Quantitative Data-Independent Acquisition Glycoproteomics of Sparkling Wine


Sparkling wine is an alcoholic beverage enjoyed around the world. The sensory properties of sparkling wine depend on a complex interplay between the chemical and biochemical components in the final product. Glycoproteins have been linked to positive and negative qualities in sparkling wine, but the glycosylation profiles of sparkling wine have not been previously investigated in detail. We analyzed the glycoproteome of sparkling wines using protein- and glycopeptide-centric approaches. We developed an automated workflow that created ion libraries to analyze sequential window acquisition of all theoretical mass spectra data-independent acquisition mass spectrometry data based on glycopeptides identified by Byonic (Protein Metrics; version 2.13.17). We applied our workflow to three pairs of experimental sparkling wines to assess the effects of aging on lees and of different yeast strains used in the liqueur de tirage for secondary fermentation. We found that aging a cuvée on lees for 24 months compared with 8 months led to a dramatic decrease in overall protein abundance and an enrichment in large glycans at specific sites in some proteins. Secondary fermentation of a Riesling wine with Saccharomyces cerevisiae yeast strain Siha4 produced more yeast proteins and glycoproteins than with S. cerevisiae yeast strain DV10. The abundance and glycosylation profiles of grape glycoproteins were also different between grape varieties. To our knowledge, this work represents the first in-depth study into protein- and peptide-specific glycosylation in sparkling wines and describes a quantitative glycoproteomic sequential window acquisition of all theoretical mass spectra/data-independent acquisition workflow that is broadly applicable to other sample types.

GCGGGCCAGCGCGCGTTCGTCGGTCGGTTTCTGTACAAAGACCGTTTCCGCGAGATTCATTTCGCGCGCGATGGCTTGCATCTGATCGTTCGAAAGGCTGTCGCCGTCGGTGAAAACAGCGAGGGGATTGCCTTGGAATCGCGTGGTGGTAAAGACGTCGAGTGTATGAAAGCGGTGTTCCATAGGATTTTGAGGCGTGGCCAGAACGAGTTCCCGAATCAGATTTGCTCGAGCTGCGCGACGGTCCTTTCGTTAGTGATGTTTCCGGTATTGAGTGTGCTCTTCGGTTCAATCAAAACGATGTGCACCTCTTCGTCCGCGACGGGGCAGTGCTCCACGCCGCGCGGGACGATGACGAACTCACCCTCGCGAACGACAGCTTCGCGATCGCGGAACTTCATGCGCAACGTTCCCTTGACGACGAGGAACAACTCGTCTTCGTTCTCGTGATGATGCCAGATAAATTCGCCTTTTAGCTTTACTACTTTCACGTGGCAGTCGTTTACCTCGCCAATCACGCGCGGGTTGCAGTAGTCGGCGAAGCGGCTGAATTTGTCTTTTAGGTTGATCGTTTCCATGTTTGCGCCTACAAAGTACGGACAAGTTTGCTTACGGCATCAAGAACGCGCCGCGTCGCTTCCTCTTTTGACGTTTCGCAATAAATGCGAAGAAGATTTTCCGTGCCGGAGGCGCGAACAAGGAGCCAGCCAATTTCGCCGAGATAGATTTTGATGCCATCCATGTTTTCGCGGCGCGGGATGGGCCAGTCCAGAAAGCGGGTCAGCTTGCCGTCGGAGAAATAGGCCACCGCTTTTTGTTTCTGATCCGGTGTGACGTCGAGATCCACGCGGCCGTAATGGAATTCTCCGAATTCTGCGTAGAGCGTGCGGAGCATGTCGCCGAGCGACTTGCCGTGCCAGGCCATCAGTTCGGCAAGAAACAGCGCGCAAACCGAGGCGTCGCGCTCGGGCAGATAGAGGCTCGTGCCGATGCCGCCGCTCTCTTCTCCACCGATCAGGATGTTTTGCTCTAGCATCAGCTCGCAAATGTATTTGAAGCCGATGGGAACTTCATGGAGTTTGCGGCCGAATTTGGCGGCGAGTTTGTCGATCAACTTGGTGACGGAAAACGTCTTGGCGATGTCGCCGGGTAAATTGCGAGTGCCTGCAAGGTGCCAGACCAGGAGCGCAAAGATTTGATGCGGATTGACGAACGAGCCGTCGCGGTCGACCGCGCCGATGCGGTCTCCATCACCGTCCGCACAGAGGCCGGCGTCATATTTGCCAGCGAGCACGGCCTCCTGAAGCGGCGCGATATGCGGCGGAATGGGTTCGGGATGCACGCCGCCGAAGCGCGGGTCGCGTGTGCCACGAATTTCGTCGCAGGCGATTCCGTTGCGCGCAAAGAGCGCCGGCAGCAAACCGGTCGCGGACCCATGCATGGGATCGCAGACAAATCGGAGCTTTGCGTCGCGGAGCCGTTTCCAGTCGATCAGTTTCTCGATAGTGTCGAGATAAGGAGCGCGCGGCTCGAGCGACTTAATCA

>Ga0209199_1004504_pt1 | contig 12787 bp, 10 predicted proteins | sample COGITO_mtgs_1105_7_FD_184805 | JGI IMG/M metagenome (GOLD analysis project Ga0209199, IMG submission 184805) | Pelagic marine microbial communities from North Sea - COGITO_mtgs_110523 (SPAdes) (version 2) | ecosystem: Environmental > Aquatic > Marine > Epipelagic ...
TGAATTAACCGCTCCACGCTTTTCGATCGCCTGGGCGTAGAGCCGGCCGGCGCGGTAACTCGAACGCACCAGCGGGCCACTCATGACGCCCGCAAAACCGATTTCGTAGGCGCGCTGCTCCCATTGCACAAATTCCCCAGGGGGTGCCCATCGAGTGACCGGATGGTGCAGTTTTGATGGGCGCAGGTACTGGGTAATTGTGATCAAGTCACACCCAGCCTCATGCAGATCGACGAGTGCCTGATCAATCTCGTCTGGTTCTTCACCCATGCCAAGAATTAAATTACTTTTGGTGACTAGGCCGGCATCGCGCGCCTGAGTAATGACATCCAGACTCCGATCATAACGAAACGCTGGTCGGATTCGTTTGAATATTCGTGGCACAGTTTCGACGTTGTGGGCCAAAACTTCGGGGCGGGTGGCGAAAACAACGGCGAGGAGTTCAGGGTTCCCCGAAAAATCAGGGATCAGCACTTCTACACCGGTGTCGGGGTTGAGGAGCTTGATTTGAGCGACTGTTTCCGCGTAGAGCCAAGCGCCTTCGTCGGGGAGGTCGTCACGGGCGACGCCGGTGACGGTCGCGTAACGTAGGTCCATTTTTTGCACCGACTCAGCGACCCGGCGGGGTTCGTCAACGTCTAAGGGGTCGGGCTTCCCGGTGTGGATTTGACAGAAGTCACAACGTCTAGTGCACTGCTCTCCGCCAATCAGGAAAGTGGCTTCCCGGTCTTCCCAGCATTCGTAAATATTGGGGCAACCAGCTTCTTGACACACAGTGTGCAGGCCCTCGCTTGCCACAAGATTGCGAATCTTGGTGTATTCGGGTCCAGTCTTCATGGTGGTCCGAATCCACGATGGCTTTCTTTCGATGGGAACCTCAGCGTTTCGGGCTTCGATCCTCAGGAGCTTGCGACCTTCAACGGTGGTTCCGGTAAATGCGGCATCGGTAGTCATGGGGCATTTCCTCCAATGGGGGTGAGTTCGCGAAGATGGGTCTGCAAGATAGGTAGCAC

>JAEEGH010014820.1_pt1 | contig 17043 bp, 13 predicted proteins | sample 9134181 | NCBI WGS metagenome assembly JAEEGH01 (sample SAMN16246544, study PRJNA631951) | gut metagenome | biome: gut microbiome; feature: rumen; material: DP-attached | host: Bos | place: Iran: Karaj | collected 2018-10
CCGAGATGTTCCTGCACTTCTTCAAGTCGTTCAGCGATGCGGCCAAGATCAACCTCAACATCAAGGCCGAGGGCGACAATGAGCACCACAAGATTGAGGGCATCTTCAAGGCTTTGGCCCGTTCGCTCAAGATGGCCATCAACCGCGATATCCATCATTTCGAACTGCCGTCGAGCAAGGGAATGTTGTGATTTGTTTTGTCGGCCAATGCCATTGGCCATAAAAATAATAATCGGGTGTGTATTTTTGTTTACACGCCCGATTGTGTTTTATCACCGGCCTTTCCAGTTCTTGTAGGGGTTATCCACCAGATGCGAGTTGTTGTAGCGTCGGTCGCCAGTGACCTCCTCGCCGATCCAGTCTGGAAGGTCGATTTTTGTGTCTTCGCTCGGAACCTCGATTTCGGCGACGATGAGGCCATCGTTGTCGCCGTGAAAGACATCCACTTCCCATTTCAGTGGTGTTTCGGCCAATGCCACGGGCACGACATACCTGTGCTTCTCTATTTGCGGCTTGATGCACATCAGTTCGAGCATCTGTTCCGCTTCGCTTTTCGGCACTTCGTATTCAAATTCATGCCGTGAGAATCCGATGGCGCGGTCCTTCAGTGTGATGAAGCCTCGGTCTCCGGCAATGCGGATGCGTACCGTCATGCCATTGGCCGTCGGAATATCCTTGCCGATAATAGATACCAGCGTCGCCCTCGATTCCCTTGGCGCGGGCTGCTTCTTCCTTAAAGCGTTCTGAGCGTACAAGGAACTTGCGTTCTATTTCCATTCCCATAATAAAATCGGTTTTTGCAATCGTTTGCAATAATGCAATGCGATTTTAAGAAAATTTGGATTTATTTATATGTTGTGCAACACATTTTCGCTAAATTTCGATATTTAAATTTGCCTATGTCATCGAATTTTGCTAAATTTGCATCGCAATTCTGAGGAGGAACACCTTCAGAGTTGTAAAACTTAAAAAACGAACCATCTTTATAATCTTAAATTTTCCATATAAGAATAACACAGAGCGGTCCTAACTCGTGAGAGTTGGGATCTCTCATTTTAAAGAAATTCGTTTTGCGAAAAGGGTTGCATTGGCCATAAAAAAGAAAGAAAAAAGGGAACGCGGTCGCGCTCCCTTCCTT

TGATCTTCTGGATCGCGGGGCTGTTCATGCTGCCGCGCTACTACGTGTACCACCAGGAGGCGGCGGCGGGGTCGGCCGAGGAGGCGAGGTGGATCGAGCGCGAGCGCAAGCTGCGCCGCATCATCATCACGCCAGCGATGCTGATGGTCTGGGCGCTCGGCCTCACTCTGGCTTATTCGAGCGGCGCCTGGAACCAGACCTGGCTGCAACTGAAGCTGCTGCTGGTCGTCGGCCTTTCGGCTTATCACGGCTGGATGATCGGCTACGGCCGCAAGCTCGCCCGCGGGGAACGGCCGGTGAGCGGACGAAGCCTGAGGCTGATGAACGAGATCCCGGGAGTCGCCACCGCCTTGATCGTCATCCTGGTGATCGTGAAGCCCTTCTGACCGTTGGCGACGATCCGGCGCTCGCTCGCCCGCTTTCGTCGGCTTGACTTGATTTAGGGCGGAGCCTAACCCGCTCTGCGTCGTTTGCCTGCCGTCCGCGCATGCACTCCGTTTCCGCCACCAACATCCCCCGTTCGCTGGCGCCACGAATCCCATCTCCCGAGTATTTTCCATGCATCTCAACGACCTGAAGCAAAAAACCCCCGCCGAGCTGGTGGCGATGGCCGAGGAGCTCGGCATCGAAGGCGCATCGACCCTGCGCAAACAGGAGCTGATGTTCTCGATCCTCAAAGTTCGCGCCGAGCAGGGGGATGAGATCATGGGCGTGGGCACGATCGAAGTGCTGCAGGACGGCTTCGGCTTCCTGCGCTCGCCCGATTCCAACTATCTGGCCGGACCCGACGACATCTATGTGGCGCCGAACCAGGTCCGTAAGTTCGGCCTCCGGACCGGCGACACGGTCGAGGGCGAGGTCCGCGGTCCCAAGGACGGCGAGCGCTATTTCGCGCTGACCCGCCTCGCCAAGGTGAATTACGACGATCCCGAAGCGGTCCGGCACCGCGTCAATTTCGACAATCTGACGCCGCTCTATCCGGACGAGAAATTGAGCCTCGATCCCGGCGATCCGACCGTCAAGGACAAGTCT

Publication Title

Molecular and Cellular Proteomics